On its surface, a proposal to eliminate tuition waivers for the children of faculty and staff at state-owned universities likely will seem appealing to many state legislators.

But the proposal, by Republican state Rep. Brad Roae of Crawford County, would hurt the universities and be of little benefit to other students.

According to the Pennsylvania State System of Higher Education, tuition waivers worth $7.9 million were awarded to more than 2,000 students of faculty and staff members during the 2010-2011 academic year.

Mr. Roae contended that eliminating the waivers would reduce tuition at the schools by $83.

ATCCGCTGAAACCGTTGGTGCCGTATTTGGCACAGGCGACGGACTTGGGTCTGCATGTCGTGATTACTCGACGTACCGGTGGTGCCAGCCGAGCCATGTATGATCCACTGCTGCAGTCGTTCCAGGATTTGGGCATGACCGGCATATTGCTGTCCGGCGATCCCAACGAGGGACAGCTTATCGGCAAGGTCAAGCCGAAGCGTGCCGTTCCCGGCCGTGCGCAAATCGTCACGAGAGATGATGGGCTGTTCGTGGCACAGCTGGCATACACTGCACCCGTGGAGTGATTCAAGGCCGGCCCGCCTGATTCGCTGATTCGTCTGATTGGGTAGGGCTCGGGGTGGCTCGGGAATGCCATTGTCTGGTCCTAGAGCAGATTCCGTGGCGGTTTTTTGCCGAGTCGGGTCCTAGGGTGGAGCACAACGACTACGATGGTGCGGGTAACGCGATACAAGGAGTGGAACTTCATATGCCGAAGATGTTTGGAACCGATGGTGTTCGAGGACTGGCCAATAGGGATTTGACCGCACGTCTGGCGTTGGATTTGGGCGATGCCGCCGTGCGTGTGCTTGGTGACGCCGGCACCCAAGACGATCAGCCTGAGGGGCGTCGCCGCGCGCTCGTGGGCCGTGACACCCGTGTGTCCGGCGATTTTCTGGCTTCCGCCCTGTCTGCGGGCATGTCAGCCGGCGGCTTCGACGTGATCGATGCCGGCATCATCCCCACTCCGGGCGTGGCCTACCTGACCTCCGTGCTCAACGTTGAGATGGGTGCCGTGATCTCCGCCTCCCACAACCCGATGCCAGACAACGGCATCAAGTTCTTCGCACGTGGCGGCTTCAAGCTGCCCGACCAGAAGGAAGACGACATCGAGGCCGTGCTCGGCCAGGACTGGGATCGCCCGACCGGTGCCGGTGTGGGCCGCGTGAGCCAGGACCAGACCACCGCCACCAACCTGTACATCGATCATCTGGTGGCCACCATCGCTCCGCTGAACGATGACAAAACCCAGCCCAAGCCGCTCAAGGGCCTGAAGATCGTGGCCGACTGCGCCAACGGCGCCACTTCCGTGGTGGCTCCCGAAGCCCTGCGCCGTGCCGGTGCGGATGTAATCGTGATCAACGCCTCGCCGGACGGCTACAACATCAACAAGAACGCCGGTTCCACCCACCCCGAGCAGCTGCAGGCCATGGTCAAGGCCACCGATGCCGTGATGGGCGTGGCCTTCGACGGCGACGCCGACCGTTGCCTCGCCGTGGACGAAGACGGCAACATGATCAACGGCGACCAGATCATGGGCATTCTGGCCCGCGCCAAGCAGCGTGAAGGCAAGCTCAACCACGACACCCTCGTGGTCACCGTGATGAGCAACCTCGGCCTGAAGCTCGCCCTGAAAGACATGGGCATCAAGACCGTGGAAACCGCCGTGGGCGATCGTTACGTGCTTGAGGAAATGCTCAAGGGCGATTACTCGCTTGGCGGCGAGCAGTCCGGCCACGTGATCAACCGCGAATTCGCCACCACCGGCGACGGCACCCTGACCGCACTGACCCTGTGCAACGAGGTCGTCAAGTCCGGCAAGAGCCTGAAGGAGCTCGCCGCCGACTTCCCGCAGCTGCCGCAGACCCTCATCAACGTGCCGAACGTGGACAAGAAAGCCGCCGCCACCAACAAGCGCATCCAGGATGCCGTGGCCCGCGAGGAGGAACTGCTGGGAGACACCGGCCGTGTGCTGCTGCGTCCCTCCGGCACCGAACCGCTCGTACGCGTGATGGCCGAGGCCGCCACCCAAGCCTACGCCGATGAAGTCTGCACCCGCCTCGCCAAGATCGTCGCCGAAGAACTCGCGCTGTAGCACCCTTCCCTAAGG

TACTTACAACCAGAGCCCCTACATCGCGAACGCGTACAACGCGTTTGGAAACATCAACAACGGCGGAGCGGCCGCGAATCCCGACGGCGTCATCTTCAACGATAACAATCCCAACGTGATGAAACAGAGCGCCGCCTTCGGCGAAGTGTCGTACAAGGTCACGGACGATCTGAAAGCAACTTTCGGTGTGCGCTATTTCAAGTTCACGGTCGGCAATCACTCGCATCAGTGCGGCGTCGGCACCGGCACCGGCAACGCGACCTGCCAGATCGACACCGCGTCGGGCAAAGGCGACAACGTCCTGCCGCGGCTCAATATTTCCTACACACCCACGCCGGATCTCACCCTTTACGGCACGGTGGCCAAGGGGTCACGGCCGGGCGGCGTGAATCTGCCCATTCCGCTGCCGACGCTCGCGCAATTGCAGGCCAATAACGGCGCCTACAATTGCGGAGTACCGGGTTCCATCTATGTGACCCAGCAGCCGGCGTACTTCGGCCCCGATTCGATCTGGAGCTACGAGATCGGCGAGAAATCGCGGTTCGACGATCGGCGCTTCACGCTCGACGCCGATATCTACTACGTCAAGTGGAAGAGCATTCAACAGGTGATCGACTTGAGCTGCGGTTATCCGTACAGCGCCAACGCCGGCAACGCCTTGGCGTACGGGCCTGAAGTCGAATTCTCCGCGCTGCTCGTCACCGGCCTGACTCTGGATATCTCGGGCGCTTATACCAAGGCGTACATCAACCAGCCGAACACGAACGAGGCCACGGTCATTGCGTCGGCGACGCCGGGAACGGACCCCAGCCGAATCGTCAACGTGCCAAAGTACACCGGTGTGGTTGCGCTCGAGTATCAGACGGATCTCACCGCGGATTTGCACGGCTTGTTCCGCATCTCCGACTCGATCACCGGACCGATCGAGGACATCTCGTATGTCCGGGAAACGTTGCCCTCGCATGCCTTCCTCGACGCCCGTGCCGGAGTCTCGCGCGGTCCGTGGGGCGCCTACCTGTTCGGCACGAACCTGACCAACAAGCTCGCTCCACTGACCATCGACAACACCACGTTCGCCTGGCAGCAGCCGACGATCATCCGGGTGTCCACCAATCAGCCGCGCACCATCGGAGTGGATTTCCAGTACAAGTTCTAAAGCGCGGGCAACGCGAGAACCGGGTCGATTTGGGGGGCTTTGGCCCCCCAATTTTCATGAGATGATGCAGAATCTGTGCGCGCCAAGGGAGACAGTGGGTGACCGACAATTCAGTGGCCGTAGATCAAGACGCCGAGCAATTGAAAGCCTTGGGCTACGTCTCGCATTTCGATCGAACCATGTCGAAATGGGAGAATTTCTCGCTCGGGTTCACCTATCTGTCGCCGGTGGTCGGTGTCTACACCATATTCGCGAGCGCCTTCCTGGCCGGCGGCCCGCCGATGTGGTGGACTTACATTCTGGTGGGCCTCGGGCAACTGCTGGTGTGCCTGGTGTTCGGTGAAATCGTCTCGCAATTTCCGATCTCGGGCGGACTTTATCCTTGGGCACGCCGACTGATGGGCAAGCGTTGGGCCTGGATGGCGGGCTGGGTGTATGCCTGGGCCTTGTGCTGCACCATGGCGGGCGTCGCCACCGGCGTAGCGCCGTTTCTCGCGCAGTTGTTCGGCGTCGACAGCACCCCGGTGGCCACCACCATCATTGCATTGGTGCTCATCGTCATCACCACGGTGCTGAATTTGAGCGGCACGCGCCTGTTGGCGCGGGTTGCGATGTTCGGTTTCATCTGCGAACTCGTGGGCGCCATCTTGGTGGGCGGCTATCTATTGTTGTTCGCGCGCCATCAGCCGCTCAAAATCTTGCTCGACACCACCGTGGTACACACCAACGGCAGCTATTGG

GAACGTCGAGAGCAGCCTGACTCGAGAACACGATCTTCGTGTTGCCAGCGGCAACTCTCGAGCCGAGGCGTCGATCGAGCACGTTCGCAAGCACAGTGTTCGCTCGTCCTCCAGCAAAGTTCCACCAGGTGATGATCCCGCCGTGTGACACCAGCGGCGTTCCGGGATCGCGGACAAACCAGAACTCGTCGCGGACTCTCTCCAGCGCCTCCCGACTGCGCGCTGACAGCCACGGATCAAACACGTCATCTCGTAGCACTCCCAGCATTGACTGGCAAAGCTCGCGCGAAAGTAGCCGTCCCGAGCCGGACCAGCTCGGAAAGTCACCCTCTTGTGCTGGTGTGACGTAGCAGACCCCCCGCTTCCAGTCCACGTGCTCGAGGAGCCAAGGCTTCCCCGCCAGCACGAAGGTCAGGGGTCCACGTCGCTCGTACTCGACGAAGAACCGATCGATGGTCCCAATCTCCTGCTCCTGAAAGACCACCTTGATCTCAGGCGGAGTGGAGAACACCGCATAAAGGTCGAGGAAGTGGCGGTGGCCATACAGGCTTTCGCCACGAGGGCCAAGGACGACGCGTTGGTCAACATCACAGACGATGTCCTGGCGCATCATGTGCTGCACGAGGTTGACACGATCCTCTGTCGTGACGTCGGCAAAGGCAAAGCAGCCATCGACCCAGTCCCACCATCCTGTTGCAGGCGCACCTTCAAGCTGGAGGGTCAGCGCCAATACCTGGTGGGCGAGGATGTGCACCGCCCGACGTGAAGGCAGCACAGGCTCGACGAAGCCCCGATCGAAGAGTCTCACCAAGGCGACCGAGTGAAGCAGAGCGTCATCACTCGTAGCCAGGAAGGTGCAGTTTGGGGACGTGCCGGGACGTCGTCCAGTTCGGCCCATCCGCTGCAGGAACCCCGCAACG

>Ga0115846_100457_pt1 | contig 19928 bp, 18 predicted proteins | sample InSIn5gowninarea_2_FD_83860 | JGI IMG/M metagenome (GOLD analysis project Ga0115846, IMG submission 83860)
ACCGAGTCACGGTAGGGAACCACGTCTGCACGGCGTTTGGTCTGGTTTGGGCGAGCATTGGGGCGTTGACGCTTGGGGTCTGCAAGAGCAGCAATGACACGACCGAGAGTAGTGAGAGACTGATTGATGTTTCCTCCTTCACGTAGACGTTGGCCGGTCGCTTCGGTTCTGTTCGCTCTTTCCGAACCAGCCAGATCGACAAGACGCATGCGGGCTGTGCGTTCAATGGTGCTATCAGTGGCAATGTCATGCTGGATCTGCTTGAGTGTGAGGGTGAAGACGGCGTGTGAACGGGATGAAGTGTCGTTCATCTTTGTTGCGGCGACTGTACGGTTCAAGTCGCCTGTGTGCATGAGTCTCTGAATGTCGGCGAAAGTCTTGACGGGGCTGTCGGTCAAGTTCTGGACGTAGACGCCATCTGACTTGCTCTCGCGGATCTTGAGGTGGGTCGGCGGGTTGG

His calculation is based on cost-per-student. But, as a practical matter, the actual cost of a waiver to a particular institution is not equal to the cost of tuition, which is derived from a host of factors. Eliminating the waivers probably would not produce even the $83 reduction predicted by Mr. Roae.

Tuition waivers are, of course, valuable benefits to faculty members. The inability of state-owned schools to offer the waivers would put them at a decided disadvantage in attracting faculty and would diminish the incentives for faculty and staffers to remain at state schools.

Before embracing an end to waivers, lawmakers should be careful to assess the cost of doing so.